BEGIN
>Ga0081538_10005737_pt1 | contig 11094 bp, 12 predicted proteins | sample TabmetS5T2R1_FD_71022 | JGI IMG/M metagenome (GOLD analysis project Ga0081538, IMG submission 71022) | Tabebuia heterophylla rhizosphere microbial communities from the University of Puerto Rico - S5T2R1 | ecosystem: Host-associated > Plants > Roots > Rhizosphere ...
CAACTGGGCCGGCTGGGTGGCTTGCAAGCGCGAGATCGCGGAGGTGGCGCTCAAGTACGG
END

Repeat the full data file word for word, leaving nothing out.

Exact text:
>Ga0081538_10005737_pt1 | contig 11094 bp, 12 predicted proteins | sample TabmetS5T2R1_FD_71022 | JGI IMG/M metagenome (GOLD analysis project Ga0081538, IMG submission 71022) | Tabebuia heterophylla rhizosphere microbial communities from the University of Puerto Rico - S5T2R1 | ecosystem: Host-associated > Plants > Roots > Rhizosphere ...
CAACTGGGCCGGCTGGGTGGCTTGCAAGCGCGAGATCGCGGAGGTGGCGCTCAAGTACGG